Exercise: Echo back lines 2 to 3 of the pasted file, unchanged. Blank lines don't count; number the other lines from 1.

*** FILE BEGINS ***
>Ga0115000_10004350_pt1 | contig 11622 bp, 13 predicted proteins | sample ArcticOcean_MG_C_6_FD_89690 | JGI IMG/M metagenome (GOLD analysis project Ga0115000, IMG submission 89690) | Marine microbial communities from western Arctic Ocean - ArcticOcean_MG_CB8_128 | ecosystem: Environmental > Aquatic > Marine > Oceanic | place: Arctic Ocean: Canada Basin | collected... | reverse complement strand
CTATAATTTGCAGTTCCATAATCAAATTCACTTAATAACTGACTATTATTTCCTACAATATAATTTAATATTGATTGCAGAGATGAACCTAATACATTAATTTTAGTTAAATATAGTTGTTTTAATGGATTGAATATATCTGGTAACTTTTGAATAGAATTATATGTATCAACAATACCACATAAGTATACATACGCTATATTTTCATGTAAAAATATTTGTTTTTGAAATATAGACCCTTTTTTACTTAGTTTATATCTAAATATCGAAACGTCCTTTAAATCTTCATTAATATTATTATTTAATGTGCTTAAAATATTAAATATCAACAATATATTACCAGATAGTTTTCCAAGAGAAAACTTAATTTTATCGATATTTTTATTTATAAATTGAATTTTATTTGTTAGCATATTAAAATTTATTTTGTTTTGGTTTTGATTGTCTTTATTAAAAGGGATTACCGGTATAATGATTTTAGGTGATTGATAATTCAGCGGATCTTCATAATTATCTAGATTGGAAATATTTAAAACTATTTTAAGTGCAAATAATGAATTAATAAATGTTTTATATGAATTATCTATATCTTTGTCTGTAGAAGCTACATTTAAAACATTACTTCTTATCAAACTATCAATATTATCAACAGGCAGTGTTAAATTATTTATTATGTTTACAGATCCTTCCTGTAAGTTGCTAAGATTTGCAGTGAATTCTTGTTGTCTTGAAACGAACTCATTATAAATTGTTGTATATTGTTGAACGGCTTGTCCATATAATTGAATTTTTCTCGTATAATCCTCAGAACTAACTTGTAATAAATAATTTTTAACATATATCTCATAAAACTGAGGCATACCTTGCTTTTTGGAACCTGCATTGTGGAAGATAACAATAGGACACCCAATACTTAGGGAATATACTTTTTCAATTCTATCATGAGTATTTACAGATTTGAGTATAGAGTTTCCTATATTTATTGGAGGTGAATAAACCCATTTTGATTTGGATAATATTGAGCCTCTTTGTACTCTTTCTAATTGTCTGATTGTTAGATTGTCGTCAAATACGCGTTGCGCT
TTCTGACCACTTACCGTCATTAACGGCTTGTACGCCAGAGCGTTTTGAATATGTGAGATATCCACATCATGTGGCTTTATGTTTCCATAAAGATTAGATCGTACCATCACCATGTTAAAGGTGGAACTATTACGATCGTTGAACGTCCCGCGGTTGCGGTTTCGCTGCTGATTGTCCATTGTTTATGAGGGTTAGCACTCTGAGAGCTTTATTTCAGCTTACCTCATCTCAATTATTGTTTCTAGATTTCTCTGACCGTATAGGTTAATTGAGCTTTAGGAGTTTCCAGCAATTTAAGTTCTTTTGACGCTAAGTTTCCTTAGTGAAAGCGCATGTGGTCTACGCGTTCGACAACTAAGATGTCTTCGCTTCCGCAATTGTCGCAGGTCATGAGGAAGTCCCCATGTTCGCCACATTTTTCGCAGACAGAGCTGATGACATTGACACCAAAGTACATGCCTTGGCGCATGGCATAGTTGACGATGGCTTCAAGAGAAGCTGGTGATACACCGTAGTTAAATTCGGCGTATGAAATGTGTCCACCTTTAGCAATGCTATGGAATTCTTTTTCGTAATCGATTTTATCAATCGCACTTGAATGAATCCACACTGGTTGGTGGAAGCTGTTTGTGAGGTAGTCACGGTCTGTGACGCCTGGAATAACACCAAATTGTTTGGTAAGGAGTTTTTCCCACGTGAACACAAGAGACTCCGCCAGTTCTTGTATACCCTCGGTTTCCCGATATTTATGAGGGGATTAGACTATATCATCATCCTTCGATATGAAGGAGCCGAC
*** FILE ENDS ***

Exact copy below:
CTATAATTTGCAGTTCCATAATCAAATTCACTTAATAACTGACTATTATTTCCTACAATATAATTTAATATTGATTGCAGAGATGAACCTAATACATTAATTTTAGTTAAATATAGTTGTTTTAATGGATTGAATATATCTGGTAACTTTTGAATAGAATTATATGTATCAACAATACCACATAAGTATACATACGCTATATTTTCATGTAAAAATATTTGTTTTTGAAATATAGACCCTTTTTTACTTAGTTTATATCTAAATATCGAAACGTCCTTTAAATCTTCATTAATATTATTATTTAATGTGCTTAAAATATTAAATATCAACAATATATTACCAGATAGTTTTCCAAGAGAAAACTTAATTTTATCGATATTTTTATTTATAAATTGAATTTTATTTGTTAGCATATTAAAATTTATTTTGTTTTGGTTTTGATTGTCTTTATTAAAAGGGATTACCGGTATAATGATTTTAGGTGATTGATAATTCAGCGGATCTTCATAATTATCTAGATTGGAAATATTTAAAACTATTTTAAGTGCAAATAATGAATTAATAAATGTTTTATATGAATTATCTATATCTTTGTCTGTAGAAGCTACATTTAAAACATTACTTCTTATCAAACTATCAATATTATCAACAGGCAGTGTTAAATTATTTATTATGTTTACAGATCCTTCCTGTAAGTTGCTAAGATTTGCAGTGAATTCTTGTTGTCTTGAAACGAACTCATTATAAATTGTTGTATATTGTTGAACGGCTTGTCCATATAATTGAATTTTTCTCGTATAATCCTCAGAACTAACTTGTAATAAATAATTTTTAACATATATCTCATAAAACTGAGGCATACCTTGCTTTTTGGAACCTGCATTGTGGAAGATAACAATAGGACACCCAATACTTAGGGAATATACTTTTTCAATTCTATCATGAGTATTTACAGATTTGAGTATAGAGTTTCCTATATTTATTGGAGGTGAATAAACCCATTTTGATTTGGATAATATTGAGCCTCTTTGTACTCTTTCTAATTGTCTGATTGTTAGATTGTCGTCAAATACGCGTTGCGCT
TTCTGACCACTTACCGTCATTAACGGCTTGTACGCCAGAGCGTTTTGAATATGTGAGATATCCACATCATGTGGCTTTATGTTTCCATAAAGATTAGATCGTACCATCACCATGTTAAAGGTGGAACTATTACGATCGTTGAACGTCCCGCGGTTGCGGTTTCGCTGCTGATTGTCCATTGTTTATGAGGGTTAGCACTCTGAGAGCTTTATTTCAGCTTACCTCATCTCAATTATTGTTTCTAGATTTCTCTGACCGTATAGGTTAATTGAGCTTTAGGAGTTTCCAGCAATTTAAGTTCTTTTGACGCTAAGTTTCCTTAGTGAAAGCGCATGTGGTCTACGCGTTCGACAACTAAGATGTCTTCGCTTCCGCAATTGTCGCAGGTCATGAGGAAGTCCCCATGTTCGCCACATTTTTCGCAGACAGAGCTGATGACATTGACACCAAAGTACATGCCTTGGCGCATGGCATAGTTGACGATGGCTTCAAGAGAAGCTGGTGATACACCGTAGTTAAATTCGGCGTATGAAATGTGTCCACCTTTAGCAATGCTATGGAATTCTTTTTCGTAATCGATTTTATCAATCGCACTTGAATGAATCCACACTGGTTGGTGGAAGCTGTTTGTGAGGTAGTCACGGTCTGTGACGCCTGGAATAACACCAAATTGTTTGGTAAGGAGTTTTTCCCACGTGAACACAAGAGACTCCGCCAGTTCTTGTATACCCTCGGTTTCCCGATATTTATGAGGGGATTAGACTATATCATCATCCTTCGATATGAAGGAGCCGAC